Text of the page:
Dallas is a Long, Long Way From Making Up Its Mind on a Plastic Bag Ban

A young boy buys a bag of potato chips. He's barely out of the local bodega when he takes his first bite, thoughtlessly tossing aside the plastic bag it came in. Meanwhile, in an alleyway nearby, two more of the polyethylene sacks dislodge themselves as a garbage truck empties the contents of a gray bin. The bags are caught by a breeze, eventually snagged by a tree branch or chain-link fence.

Such is the stuff of City Councilman Dwaine Caraway's nightmares. He described some of those today in emotional testimony in favor of the plastic bag ban that has become his pet issue.

"If we sit here and do nothing, it is going to mount and mount and mount," he said. "We cannot wait. Either we deal with it today or we let this pile on for five years and let this pile on and, at the end of the day, guess who's going to pay: the taxpayers. Because it will have to be cleaned up."

Caraway has made similar speeches before, but this time, he had a bit more data. City staff has spent the summer investigating possible options for dealing with single-use plastic (and paper) bags, which it detailed in a lengthy report.

There's a lot in the report to unpack, but there are a few things that jump out. One is the sheer number of plastic bags that Dallas retailers hand out every year. There was no exact figure, but Assistant City Manager Jill Jordan, extrapolating from Kroger's 62-million-bag-per-year tally, puts the total in the hundreds of millions, an estimated 5 percent of which become litter. Another is the magnitude of the litter problem as a whole -- plastic bags make up just 0.6 percent of the total. Every year, the city spends $4 million on litter cleanup and education campaigns. Finally, city staff is of the opinion that bag bans passed in Austin, California and elsewhere have been quite effective.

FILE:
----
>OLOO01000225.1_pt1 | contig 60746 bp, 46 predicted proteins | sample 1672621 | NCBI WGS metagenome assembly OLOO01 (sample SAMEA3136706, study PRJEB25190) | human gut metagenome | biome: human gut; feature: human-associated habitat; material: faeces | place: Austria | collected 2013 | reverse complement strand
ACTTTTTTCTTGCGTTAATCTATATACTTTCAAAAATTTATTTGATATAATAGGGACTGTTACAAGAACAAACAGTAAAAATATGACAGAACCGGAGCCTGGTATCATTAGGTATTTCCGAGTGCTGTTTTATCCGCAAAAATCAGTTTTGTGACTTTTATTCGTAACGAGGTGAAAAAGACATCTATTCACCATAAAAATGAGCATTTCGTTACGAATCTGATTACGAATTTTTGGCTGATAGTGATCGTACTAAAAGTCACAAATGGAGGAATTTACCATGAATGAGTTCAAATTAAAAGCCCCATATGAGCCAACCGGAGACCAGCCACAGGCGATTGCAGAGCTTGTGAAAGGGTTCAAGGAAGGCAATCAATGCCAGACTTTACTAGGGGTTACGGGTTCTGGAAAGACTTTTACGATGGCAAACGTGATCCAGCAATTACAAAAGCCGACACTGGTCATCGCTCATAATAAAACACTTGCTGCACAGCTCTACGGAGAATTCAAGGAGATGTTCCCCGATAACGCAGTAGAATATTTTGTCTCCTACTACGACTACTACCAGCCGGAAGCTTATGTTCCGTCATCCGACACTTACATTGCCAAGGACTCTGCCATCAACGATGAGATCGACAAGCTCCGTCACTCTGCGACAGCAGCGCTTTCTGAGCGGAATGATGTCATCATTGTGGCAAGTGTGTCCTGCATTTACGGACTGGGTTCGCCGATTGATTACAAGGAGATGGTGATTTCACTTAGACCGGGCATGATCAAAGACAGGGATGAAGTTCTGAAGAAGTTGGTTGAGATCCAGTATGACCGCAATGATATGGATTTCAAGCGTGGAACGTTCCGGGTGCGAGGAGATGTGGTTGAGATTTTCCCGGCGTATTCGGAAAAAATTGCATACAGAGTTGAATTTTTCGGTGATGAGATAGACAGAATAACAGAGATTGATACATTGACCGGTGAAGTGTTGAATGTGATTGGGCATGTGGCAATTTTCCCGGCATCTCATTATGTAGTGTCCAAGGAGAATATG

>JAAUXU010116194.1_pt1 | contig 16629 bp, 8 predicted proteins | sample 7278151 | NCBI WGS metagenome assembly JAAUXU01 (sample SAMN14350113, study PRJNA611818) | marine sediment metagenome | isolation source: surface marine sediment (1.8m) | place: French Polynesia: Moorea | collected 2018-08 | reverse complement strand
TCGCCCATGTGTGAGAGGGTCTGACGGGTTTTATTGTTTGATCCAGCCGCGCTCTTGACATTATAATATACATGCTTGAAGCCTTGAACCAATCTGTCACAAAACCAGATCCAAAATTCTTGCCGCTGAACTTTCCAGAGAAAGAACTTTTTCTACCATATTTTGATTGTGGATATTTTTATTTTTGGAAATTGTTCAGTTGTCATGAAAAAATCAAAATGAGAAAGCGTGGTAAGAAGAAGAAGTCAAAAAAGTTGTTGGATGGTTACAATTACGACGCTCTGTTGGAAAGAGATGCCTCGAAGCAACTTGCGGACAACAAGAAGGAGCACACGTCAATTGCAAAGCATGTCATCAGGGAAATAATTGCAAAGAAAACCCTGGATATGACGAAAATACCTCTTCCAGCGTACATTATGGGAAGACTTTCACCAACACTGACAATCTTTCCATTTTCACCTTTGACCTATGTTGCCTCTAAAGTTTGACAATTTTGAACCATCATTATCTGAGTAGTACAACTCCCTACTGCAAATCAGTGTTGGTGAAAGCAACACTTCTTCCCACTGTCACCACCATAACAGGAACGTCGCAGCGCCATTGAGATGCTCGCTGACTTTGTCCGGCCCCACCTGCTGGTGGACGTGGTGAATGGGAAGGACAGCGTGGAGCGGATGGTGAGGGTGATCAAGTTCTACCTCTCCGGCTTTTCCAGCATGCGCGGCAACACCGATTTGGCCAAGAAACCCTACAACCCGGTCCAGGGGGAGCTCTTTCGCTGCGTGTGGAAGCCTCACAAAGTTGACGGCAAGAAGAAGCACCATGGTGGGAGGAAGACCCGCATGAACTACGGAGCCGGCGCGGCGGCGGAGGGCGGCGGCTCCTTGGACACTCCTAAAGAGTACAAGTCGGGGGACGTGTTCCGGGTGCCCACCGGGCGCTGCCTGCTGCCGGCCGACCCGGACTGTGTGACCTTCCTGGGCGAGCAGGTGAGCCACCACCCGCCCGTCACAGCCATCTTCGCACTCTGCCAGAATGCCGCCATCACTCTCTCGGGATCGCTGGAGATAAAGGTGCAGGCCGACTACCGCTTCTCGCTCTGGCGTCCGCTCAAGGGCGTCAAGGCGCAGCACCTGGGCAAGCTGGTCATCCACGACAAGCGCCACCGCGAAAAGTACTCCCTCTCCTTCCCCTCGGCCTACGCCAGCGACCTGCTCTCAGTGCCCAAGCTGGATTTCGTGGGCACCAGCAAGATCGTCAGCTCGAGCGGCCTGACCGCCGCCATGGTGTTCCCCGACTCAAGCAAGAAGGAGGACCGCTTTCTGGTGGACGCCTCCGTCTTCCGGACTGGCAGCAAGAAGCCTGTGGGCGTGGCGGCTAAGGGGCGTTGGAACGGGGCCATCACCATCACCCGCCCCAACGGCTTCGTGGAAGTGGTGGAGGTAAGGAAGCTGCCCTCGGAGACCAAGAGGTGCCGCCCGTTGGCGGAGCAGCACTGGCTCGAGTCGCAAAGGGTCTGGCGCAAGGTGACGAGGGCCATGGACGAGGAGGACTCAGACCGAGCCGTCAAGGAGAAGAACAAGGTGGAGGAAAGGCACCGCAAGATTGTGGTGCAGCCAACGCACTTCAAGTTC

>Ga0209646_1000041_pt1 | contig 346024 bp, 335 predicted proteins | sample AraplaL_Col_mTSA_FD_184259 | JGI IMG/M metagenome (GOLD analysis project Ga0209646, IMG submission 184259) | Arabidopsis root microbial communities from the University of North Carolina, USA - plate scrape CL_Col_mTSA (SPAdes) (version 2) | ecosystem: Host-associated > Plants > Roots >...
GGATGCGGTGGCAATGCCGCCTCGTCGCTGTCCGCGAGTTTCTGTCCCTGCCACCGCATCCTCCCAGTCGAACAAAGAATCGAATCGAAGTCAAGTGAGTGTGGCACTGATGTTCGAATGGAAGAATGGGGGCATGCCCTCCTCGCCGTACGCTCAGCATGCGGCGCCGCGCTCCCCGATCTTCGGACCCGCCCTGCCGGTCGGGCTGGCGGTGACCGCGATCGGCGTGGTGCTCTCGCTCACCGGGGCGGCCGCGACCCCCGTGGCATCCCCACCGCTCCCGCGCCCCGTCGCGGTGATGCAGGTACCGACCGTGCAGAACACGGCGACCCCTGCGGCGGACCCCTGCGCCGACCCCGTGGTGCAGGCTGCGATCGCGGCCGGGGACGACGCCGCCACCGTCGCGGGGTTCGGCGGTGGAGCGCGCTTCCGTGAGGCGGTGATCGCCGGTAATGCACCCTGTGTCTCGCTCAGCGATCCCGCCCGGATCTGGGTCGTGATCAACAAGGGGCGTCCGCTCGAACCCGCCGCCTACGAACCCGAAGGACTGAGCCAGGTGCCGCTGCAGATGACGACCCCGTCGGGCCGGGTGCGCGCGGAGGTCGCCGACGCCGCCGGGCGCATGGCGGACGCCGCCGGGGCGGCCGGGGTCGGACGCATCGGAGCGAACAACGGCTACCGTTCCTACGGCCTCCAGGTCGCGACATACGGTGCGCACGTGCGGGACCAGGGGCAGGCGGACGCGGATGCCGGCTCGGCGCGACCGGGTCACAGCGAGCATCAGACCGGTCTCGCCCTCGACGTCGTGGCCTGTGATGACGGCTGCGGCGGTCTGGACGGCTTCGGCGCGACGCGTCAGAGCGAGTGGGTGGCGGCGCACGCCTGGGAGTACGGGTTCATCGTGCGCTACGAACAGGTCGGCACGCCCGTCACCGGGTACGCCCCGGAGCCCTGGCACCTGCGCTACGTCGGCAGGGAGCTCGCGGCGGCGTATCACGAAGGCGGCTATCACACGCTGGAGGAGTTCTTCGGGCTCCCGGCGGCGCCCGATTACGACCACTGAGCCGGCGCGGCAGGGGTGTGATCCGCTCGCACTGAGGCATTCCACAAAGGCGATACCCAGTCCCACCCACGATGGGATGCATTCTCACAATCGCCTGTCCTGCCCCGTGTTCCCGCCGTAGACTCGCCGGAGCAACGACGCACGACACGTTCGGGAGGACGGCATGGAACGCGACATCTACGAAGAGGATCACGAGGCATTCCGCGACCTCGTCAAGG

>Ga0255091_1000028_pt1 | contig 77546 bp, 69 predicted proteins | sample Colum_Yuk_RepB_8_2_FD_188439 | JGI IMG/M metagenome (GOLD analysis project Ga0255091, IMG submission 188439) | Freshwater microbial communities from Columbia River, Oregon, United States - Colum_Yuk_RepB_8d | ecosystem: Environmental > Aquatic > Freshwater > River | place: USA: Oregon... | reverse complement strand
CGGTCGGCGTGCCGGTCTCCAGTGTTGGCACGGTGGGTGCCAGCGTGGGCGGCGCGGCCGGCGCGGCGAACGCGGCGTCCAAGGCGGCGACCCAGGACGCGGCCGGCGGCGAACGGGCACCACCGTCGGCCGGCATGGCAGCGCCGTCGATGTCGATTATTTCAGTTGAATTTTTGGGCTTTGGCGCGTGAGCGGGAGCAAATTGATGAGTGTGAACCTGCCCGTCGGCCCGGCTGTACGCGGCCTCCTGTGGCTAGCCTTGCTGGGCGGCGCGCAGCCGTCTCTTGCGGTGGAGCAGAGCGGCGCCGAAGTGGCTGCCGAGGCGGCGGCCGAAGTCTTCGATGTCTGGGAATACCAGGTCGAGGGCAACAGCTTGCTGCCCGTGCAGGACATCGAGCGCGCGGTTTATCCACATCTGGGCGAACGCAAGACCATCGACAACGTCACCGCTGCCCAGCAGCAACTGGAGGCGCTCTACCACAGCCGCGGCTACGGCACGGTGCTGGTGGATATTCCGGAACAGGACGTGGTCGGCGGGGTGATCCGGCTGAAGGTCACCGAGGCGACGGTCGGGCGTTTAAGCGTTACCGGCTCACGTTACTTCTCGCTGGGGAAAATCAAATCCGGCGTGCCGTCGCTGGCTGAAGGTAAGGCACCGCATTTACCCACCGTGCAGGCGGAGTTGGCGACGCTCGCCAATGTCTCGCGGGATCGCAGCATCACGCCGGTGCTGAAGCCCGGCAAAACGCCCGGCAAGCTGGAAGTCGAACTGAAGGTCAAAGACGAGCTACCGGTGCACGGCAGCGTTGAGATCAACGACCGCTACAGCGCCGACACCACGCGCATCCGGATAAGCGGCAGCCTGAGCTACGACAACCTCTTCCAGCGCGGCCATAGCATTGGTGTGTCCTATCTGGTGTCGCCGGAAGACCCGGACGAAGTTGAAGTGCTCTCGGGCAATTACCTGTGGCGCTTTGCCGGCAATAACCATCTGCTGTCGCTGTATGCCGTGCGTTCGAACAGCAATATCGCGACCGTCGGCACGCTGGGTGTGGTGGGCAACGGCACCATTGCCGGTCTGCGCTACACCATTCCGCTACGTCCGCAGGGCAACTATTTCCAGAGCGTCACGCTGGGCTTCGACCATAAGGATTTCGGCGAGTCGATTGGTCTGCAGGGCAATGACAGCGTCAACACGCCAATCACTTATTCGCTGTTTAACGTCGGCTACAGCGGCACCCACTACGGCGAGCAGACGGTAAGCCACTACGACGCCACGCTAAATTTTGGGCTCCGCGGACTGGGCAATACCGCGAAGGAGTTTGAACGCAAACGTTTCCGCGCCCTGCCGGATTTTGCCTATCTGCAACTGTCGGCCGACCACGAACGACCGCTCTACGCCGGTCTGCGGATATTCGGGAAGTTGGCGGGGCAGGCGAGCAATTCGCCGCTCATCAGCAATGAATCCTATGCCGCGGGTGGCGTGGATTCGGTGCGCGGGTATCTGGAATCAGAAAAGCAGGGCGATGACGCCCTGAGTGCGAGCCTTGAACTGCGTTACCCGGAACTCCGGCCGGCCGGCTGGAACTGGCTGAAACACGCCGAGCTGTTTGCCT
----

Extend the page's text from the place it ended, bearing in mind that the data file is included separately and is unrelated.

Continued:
The opinion of the City Council isn't nearly so unified. A couple of members, namely Adam Medrano and Philip Kingston, kept their remarks rather brief and gave little indication of whether they were in favor of an outright ban, some sort of fee, a yearlong litter study or none of the above.

Most of their colleagues, on the other hand, were more direct and made it excruciatingly clear that the plastic bag debate in Dallas is very far from over. Here's a quick sampling of their opinions:

Caraway: "This is like being in jail. I've never been to jail so don't get excited. I reference the jail part because you have a lot of criminals in jail, and through the pictures that we just saw -- we saws cups, bottles, bags -- the same as you have criminals in jail. But because we're dealing with the plastic bags today, the criminal is the plastic bag, and the plastic bag is on trial."

Sheffie Kadane: "Dwaine said the bags are the criminals. The bags are not the criminals. The people are the criminals. [Caraway's emotional rebuttal: "Let me be clear. If there's a criminal, then the criminal is us."]

Kadane thinks any bag-reduction effort should be left to retailers. "I'm not going to micromanage how they do business. I think they [plastic bags] are good, they're for a good use; they're easy to handle. We don't have a right to tell that retailer he can't use plastic bags."